The KTM makes big, strong, heavy power that’s delivered in a long, broad manner. It is very rider-friendly. It has a very planted feel and cornering is predictable and consistent.” – Pat Foster

The KTM corners very well and it has great bottoming resistance and control when you really overjump a landing.” – Rene Garcia

The KTM is built with high-quality components and the brand has led the way with electric start and a hydraulic clutch. The bike has a very race-bred feel.” – Donn Maeda

The SX-F has great stability at speed and the bike responds well to rider input. When the track is beat, the broad, smooth engine character and predictable handling make it an easy bike to go fast on.” – Kyle Puerner

I like the way the bike handles: the cornering is great and the high-speed stability is excellent, as well. I like the way you can be in the wrong gear, but the engine will still pull you through.” – Mike Sleeter

Test Rider Chops

I liked the KTM so much that I have no complaints at all.” – Connor Ericsson

I still feel more engine inertia and rotational mass than on Japanese bikes. The bike is improved but still has a heavy feel and could be harder hitting for my tastes.” – Pat Foster

The slow-revving engine makes the bike feel heavy, and the bike lacks some low-end response and torque. I am not a fan of air forks. At all.” – Rene Garcia

Bring back the 2017 EFI mapping and the bike will feel 15 pounds lighter and will be more exciting to ride and race. I hate the bars.” – Donn Maeda

When the track is loamy and deep, I wish for more engine response and overall power.” – Kyle Puerner

I’d love more snap and response out of the engine. The efi mapping is a little off, and the engine character makes the bike feel heavier than it really is when you are riding it on the track.” – Mike Sleeter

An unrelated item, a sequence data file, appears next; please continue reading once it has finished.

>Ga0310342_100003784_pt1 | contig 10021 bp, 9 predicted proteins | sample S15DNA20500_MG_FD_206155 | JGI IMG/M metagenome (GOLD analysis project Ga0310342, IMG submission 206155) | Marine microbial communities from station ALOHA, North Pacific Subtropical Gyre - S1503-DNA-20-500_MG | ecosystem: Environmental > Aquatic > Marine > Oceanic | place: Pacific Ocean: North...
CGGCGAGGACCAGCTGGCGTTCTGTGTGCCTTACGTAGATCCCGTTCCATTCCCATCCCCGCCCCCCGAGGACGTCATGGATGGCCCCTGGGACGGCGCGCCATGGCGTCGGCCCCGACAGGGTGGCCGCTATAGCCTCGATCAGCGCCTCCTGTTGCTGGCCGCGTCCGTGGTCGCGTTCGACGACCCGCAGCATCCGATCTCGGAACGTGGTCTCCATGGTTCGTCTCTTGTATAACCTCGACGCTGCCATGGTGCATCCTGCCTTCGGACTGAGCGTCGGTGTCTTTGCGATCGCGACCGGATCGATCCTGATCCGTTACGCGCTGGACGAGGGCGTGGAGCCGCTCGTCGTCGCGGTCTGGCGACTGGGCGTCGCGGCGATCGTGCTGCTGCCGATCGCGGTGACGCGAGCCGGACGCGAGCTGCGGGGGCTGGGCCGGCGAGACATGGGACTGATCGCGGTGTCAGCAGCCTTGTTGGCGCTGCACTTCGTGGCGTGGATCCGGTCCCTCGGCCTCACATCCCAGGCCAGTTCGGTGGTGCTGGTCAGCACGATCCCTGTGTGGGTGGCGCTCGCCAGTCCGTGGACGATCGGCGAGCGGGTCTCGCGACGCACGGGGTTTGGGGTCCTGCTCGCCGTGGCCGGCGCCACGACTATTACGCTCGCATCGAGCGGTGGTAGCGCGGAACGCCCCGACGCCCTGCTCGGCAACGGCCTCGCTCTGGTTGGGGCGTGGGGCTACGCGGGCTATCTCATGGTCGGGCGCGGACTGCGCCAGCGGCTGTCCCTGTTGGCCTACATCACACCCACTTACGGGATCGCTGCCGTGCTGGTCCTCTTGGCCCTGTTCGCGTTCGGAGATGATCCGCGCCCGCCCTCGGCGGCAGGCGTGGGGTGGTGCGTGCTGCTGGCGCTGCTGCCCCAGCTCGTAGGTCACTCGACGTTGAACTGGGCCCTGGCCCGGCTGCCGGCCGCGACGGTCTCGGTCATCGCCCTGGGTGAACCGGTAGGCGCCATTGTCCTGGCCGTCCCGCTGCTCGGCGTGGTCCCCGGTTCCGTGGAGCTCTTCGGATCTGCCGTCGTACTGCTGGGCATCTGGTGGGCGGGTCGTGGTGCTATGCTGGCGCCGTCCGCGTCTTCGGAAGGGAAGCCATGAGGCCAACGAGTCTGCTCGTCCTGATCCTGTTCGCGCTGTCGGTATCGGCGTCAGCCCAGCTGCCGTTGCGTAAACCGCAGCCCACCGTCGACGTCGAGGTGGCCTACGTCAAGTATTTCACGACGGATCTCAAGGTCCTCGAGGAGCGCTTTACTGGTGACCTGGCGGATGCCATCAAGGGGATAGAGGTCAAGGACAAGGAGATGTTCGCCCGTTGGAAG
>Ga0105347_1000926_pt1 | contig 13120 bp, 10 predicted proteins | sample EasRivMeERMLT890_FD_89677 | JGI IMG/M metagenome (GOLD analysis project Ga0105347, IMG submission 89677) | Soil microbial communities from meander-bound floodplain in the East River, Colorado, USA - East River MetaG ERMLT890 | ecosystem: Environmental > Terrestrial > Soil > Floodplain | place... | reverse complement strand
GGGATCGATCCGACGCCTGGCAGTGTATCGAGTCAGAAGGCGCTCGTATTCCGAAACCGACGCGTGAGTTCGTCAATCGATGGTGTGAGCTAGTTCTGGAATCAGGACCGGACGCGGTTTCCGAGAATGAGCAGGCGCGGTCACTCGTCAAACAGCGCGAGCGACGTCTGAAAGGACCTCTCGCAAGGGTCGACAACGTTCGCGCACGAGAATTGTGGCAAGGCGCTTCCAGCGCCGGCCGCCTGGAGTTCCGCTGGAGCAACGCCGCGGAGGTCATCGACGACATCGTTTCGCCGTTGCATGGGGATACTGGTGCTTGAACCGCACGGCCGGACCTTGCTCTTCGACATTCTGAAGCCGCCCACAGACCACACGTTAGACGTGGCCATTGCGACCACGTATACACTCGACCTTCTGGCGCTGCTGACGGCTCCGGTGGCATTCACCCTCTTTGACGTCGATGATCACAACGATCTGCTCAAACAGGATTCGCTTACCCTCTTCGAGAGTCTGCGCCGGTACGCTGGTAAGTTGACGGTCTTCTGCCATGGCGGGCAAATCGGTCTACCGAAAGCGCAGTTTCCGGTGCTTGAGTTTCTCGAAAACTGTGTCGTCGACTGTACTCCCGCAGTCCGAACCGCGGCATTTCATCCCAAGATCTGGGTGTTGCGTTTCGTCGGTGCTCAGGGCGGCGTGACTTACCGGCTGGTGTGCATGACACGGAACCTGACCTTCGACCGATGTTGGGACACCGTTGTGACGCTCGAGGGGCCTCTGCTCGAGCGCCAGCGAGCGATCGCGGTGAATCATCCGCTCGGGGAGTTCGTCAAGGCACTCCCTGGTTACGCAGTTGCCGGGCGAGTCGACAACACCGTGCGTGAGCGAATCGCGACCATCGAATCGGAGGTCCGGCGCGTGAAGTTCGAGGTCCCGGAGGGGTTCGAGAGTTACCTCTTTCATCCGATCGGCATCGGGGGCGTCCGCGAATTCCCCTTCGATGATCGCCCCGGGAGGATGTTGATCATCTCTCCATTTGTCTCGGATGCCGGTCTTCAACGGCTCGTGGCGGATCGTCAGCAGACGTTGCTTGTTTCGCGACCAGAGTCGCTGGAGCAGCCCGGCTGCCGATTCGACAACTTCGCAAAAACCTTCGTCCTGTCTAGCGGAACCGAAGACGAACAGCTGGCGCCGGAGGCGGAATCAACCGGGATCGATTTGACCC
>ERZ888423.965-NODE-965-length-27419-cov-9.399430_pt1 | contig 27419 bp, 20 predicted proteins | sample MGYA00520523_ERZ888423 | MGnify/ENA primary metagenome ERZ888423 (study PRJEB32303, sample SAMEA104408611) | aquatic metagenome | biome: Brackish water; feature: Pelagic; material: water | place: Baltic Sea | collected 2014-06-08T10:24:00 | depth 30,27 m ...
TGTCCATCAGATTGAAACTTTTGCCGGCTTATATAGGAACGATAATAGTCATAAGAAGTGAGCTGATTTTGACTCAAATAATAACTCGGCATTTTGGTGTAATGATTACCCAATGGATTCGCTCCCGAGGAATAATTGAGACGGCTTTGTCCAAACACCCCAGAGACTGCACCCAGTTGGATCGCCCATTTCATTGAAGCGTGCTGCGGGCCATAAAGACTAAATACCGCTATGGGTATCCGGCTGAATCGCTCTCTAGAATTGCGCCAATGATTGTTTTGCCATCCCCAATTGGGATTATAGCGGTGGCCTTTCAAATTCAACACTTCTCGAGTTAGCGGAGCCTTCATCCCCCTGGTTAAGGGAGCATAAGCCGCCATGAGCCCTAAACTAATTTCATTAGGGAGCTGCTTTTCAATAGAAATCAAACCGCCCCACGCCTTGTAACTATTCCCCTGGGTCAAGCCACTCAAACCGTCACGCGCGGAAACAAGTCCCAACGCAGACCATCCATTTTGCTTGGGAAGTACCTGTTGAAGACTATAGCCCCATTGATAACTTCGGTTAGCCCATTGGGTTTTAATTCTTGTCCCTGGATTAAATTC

Donn Maeda

Donn Maeda is a 30-year veteran in moto-journalism, having worked at Cycle News and Dirt Rider before launching MXracer Magazine and TransWorld Motocross Magazine. Maeda is the Editor-In-Chief at Swapmoto Live and you can catch him on a dirt bike or in the saddle of a mountain bike on most days.

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  1. Isaiah September 9, 2019

    I’d like to see someone really short ride these bikes and leave a camparison. Someone like 5’5″

    1. Pop Tarts September 16, 2019

      or 5’4″… either one. either one is good.

  2. Shane B September 9, 2019

    I have a few different set up points I would love to know . For example , I would love to know some torque specs for my bikes handling and feel . I own the 2020 kx450f , I always play with my triple clamp bolt torques and axle lug bolts . Different nm for different tracks but an overall nm for better feel would help on a guide for testing .
    Recently when I visited America , being from Australia , I noticed the USA Kawasaki 450f standard motor and exhaust was a lot different from my Australian model . Any idea what that could be why ?

    Thanks 👊🏻
    Blinksell 27

    P.s – Ac helmet would look good in the pool room !

  3. Bill M September 10, 2019


  4. Evan Nystrom September 13, 2019

    Love the shoot outs. I’ve always read and followed the sugesstions the testers give.